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What Does Maintenance Therapy After Transplant Look Like for Myeloma Patients?

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Published on February 1, 2018

What is typically prescribed for myeloma maintenance therapy post-transplant? Why is it necessary? Our panel of distinguished experts, including Dr. Robert Orlowski of MD Anderson Cancer Center and Dr. Noopur Raje of Massachusetts General Hospital Cancer Center, explain the transplant’s impact on myeloma cells, what maintenance drugs are suggested and their side effects, and the chance of relapse. Watch now to learn more about myeloma maintenance therapy.

Produced by Patient Power in partnership with The University of Texas MD Anderson Cancer Center. We thank AbbVie Inc. and Takeda Oncology for their support.

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Transcript | What Does Maintenance Therapy After Transplant Look Like for Myeloma Patients?

Please remember the opinions expressed on Patient Power are not necessarily the views of our sponsors, contributors, partners or Patient Power. Our discussions are not a substitute for seeking medical advice or care from your own doctor. That's how you’ll get care that's most appropriate for you.

Please remember the opinions expressed on Patient Power are not necessarily the views of our sponsors, contributors, partners or Patient Power. Our discussions are not a substitute for seeking medical advice or care from your own doctor. That’s how you’ll get care that’s most appropriate for you. 

Jack Aiello:

When I was diagnosed and I originally had transplants, one of the benefits of transplants versus continuing treatment was that for transplants, they said, well, I don't have to go on any more treatment. These days however, it's often recommended that you shortly afterwards start some maintenance treatment. So, Dr. Orlowski, can you—and that becomes part of your life then. So can you talk about what you prescribe in terms of maintenance treatment for myeloma patients these days?

Dr. Orlowski:     

Yeah, definitely. One of the problems after transplant is that there can still be some myeloma cells left over. And if you don't do maintenance, we have been able—in a number of randomized studies—to show that you will relapse sooner without maintenance than with. And lenalidomide (Revlimid) is the most common drug which is used. On average, it adds somewhere between 18 to 20 months in remission on top of what the transplant already does. And in general—with dose adjustments—it can be relatively well tolerated. And there was one that—there were two large studies. Both showed longer time in remission. One showed also a longer survival for the patients who got lenalidomide.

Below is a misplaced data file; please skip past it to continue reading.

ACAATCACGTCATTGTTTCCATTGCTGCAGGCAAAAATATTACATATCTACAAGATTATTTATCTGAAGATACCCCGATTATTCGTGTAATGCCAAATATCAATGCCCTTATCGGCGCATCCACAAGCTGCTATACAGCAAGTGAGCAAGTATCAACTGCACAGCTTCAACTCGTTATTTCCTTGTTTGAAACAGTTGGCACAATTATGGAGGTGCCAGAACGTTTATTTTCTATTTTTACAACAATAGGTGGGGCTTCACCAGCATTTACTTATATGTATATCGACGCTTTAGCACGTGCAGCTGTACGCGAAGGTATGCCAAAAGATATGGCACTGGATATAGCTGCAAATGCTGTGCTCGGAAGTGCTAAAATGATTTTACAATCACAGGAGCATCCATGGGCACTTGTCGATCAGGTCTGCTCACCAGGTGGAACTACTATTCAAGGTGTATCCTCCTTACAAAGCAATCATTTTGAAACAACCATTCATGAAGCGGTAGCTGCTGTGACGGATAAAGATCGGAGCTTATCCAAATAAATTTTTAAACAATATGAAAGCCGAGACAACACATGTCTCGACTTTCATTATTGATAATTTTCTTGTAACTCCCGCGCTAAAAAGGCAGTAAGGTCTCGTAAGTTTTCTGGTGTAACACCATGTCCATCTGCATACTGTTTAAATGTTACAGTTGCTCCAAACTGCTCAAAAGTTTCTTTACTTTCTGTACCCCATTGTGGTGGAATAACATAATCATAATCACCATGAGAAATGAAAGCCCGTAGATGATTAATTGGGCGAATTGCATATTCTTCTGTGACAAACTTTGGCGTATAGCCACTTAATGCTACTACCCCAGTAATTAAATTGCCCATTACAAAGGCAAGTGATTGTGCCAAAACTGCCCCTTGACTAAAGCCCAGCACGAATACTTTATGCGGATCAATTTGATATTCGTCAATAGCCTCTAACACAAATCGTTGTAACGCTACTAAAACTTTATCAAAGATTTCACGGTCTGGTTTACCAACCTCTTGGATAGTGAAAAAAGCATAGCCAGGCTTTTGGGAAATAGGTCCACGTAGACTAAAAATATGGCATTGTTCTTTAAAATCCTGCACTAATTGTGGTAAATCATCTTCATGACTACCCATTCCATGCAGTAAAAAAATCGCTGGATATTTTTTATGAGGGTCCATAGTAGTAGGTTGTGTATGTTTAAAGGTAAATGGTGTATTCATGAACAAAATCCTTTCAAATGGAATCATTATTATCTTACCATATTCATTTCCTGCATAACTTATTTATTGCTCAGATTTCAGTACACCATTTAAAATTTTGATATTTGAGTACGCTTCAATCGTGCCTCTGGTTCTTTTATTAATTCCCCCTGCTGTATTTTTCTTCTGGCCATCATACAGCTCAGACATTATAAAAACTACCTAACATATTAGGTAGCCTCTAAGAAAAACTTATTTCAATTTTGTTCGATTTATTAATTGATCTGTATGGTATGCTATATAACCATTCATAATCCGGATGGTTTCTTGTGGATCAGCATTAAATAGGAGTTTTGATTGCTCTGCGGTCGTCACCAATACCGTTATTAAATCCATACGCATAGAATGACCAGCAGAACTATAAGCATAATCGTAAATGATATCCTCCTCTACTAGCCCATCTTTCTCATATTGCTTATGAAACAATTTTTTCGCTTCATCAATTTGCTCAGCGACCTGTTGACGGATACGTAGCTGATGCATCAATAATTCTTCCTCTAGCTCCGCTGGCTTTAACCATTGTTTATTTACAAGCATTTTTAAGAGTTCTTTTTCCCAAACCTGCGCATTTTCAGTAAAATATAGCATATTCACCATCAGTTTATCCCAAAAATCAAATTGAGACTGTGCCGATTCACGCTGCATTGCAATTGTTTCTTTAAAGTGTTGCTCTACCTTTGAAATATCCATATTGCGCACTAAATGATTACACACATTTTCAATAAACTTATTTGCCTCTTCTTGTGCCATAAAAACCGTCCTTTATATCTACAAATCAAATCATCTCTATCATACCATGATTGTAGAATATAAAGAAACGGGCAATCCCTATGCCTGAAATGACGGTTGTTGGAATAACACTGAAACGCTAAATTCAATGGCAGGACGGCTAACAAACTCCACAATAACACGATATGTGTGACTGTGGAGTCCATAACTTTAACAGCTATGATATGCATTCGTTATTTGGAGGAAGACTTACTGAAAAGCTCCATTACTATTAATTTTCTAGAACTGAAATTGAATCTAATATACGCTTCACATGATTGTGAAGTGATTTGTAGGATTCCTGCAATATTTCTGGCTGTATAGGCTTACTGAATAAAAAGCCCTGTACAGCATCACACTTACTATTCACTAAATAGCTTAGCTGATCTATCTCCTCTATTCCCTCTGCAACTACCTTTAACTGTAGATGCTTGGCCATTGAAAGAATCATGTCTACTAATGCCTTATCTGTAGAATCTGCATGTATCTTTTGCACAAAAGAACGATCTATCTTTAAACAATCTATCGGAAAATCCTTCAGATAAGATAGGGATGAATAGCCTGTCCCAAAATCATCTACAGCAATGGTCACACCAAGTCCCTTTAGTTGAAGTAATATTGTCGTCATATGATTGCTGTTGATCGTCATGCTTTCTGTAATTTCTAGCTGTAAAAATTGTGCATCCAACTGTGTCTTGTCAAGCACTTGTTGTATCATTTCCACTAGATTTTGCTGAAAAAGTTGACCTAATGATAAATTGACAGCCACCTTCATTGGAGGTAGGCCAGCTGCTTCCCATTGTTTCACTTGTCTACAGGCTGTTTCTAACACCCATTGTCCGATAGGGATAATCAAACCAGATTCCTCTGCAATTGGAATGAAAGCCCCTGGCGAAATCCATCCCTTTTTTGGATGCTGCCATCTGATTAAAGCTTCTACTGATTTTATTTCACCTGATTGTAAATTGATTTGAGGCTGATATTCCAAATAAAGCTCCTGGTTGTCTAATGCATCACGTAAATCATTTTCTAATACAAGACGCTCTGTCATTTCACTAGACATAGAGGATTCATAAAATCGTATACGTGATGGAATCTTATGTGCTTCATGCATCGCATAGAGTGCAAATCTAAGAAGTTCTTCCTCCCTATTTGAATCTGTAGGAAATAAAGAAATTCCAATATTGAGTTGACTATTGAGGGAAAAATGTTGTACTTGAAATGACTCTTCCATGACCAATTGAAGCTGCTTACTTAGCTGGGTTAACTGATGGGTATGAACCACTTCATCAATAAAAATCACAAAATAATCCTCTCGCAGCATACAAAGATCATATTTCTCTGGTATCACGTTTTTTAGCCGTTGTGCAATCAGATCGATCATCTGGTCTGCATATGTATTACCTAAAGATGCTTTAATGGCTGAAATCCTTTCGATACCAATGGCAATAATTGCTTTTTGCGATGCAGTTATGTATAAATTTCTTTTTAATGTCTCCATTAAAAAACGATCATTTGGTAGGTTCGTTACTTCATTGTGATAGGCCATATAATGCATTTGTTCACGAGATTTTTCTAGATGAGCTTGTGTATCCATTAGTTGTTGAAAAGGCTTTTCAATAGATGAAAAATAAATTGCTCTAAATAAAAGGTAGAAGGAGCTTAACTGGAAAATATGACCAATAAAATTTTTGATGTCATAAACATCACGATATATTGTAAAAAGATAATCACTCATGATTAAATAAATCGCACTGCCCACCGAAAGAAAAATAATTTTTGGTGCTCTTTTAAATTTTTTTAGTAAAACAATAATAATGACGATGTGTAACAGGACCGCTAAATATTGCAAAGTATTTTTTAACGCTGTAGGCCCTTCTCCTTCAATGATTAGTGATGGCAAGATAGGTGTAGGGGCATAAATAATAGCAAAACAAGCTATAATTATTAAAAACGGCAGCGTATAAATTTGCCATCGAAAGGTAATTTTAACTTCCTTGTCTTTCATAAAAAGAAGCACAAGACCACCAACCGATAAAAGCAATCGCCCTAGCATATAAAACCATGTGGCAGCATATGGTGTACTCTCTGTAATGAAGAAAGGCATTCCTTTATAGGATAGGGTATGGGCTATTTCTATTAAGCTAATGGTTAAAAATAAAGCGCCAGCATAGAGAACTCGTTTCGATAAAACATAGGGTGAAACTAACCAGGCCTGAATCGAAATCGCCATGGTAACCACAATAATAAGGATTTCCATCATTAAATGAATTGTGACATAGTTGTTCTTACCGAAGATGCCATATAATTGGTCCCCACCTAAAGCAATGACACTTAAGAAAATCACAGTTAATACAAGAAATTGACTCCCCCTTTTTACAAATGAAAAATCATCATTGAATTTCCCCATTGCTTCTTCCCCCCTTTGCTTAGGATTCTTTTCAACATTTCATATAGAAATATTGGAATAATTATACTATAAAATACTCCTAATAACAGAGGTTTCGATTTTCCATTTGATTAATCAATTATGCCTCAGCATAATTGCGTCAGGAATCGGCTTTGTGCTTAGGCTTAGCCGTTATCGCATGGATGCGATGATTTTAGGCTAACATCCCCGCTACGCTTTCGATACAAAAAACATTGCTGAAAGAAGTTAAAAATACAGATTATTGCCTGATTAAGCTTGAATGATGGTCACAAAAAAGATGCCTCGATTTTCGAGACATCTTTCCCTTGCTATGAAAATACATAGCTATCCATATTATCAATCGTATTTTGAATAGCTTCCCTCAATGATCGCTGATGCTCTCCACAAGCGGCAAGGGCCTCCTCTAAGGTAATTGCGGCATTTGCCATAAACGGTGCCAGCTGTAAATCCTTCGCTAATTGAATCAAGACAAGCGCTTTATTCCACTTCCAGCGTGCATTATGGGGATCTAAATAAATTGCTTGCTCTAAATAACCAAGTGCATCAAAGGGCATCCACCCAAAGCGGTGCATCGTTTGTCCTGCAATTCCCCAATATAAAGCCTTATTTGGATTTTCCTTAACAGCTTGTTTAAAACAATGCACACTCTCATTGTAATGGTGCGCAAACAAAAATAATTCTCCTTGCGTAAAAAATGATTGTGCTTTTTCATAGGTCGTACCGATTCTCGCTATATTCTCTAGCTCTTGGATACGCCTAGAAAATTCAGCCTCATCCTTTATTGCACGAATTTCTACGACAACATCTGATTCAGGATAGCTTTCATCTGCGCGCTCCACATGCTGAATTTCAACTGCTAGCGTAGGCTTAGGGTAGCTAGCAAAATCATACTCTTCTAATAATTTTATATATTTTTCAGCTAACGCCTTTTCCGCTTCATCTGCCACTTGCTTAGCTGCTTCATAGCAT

The major complications are blood count issues which may require some dose adjustment. We talked earlier about diarrhea from lenalidomide.

And it is important to note that both of those studies did suggest that there might be a small increase in the risk of second cancers. Fortunately, that increase is small, and the benefit is still felt to outweigh the risk. But we do have to do a better job of maybe understanding why some people develop those. And maybe if we could identify those in advance, we might not give maintenance—at least not with lenalidomide—to those patients.

Jack Aiello:         

And, Dr. Raje? For how long do you keep patients on maintenance treatment?

Dr. Raje:                

Great question. And I don't think we have a good answer to that just yet but hopefully soon, because you have Jay out here who's been on two drugs as maintenance. And the other drug in addition to lenalidomide—as Dr. Orlowski's pointed out—is ixazomib (Ninlaro), which is an older [protostome]. And I bet it would be a perfect maintenance drug, which Jay is on.

And the other case is where you have stopped maintenance. So I don’t think we know what the duration of maintenance is. But with tests such as MRD now, what we are beginning to see is if you are MRD negative at whatever time point—maybe two years down the line—can we stop maintenance? We don't have that data just as yet, Jack. But those are the kinds of studies which we plan for the future so that we can deescalate treatment. Because being on treatment for such a long time does impact your quality of life for sure.

 

Jack Aiello:         

So what do you tell patients today?

Dr. Raje:                

As of right now, the majority of my patients will stay on maintenance. The time that I take them off maintenance is if they have troubles with continuing on maintenance. There are certain patients who absolutely can't tolerate it. And if they've been on it for two or three years, then I have stopped it. But by default, I do continue maintenance up until disease comes back again.

Please remember the opinions expressed on Patient Power are not necessarily the views of our sponsors, contributors, partners or Patient Power. Our discussions are not a substitute for seeking medical advice or care from your own doctor. That’s how you’ll get care that’s most appropriate for you. 

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